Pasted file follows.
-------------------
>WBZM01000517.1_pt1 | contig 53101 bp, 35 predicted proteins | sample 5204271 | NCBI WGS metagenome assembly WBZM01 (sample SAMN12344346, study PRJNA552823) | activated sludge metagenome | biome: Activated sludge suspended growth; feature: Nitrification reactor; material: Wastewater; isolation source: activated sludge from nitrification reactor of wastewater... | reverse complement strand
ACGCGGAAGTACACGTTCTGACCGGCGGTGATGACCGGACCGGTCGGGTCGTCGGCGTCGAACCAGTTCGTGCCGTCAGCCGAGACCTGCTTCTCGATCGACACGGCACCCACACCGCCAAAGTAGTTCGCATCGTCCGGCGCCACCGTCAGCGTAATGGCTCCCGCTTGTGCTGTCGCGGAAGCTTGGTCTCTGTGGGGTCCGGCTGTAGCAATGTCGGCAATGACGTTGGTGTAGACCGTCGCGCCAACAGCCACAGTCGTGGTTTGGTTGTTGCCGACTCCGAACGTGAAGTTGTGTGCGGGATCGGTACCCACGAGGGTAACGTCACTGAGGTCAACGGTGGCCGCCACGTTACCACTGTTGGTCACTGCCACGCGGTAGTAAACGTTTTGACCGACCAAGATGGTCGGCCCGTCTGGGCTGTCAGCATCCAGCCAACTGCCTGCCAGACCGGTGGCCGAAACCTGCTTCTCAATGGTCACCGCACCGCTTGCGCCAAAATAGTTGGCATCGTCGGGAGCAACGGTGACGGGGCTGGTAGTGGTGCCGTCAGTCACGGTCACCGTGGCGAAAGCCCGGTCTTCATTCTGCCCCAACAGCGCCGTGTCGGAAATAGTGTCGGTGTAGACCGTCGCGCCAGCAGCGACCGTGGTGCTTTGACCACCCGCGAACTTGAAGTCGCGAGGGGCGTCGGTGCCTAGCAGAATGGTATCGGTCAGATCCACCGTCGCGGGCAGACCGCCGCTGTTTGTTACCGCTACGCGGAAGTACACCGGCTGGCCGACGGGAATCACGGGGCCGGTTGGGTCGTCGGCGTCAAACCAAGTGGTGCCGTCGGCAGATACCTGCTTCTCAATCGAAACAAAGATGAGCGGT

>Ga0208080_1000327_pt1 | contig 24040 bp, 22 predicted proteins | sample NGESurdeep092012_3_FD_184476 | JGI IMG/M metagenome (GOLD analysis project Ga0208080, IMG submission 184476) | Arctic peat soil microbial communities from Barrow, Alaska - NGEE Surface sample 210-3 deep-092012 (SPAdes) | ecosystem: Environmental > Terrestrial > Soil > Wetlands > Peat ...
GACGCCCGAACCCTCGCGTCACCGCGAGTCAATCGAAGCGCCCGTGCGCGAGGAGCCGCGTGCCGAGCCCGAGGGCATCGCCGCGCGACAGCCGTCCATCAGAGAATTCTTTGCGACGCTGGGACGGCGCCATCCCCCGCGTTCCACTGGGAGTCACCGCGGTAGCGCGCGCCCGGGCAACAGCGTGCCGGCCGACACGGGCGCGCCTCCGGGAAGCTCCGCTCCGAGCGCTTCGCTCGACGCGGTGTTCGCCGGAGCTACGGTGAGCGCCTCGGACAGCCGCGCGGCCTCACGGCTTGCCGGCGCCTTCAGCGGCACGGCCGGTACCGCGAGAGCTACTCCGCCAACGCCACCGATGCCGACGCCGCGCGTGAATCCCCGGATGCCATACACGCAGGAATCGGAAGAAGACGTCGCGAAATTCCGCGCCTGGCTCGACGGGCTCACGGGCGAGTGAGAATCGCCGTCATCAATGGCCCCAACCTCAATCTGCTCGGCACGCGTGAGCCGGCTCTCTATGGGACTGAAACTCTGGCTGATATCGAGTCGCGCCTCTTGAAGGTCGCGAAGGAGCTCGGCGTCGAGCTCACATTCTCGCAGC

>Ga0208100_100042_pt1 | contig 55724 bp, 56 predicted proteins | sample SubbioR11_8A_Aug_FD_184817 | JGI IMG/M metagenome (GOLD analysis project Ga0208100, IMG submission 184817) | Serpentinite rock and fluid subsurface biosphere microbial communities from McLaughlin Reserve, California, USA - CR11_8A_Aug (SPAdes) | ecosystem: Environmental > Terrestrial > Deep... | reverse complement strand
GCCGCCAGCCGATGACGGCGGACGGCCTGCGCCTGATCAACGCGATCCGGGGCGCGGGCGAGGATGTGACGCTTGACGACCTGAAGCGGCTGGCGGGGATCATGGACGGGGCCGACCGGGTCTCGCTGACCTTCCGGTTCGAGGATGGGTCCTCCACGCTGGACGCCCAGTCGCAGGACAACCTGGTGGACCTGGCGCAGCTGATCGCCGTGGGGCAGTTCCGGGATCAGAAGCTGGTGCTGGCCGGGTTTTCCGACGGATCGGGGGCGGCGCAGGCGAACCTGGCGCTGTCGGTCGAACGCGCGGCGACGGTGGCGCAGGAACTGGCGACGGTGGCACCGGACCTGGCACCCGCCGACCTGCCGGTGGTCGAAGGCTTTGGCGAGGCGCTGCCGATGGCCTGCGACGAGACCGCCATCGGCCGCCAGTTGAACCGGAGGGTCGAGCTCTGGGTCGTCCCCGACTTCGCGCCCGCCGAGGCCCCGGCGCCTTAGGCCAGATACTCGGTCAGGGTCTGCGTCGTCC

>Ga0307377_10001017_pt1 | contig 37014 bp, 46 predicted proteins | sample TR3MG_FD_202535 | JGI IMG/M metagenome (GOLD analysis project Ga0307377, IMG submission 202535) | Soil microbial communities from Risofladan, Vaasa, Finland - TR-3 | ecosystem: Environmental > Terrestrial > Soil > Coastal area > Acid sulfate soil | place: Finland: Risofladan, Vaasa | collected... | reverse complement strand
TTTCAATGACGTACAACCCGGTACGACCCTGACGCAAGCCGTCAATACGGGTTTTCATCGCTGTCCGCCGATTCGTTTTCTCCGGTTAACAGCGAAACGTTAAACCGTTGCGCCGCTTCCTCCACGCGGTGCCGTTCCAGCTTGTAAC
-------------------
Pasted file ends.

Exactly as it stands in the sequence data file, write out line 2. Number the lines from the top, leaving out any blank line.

ACGCGGAAGTACACGTTCTGACCGGCGGTGATGACCGGACCGGTCGGGTCGTCGGCGTCGAACCAGTTCGTGCCGTCAGCCGAGACCTGCTTCTCGATCGACACGGCACCCACACCGCCAAAGTAGTTCGCATCGTCCGGCGCCACCGTCAGCGTAATGGCTCCCGCTTGTGCTGTCGCGGAAGCTTGGTCTCTGTGGGGTCCGGCTGTAGCAATGTCGGCAATGACGTTGGTGTAGACCGTCGCGCCAACAGCCACAGTCGTGGTTTGGTTGTTGCCGACTCCGAACGTGAAGTTGTGTGCGGGATCGGTACCCACGAGGGTAACGTCACTGAGGTCAACGGTGGCCGCCACGTTACCACTGTTGGTCACTGCCACGCGGTAGTAAACGTTTTGACCGACCAAGATGGTCGGCCCGTCTGGGCTGTCAGCATCCAGCCAACTGCCTGCCAGACCGGTGGCCGAAACCTGCTTCTCAATGGTCACCGCACCGCTTGCGCCAAAATAGTTGGCATCGTCGGGAGCAACGGTGACGGGGCTGGTAGTGGTGCCGTCAGTCACGGTCACCGTGGCGAAAGCCCGGTCTTCATTCTGCCCCAACAGCGCCGTGTCGGAAATAGTGTCGGTGTAGACCGTCGCGCCAGCAGCGACCGTGGTGCTTTGACCACCCGCGAACTTGAAGTCGCGAGGGGCGTCGGTGCCTAGCAGAATGGTATCGGTCAGATCCACCGTCGCGGGCAGACCGCCGCTGTTTGTTACCGCTACGCGGAAGTACACCGGCTGGCCGACGGGAATCACGGGGCCGGTTGGGTCGTCGGCGTCAAACCAAGTGGTGCCGTCGGCAGATACCTGCTTCTCAATCGAAACAAAGATGAGCGGT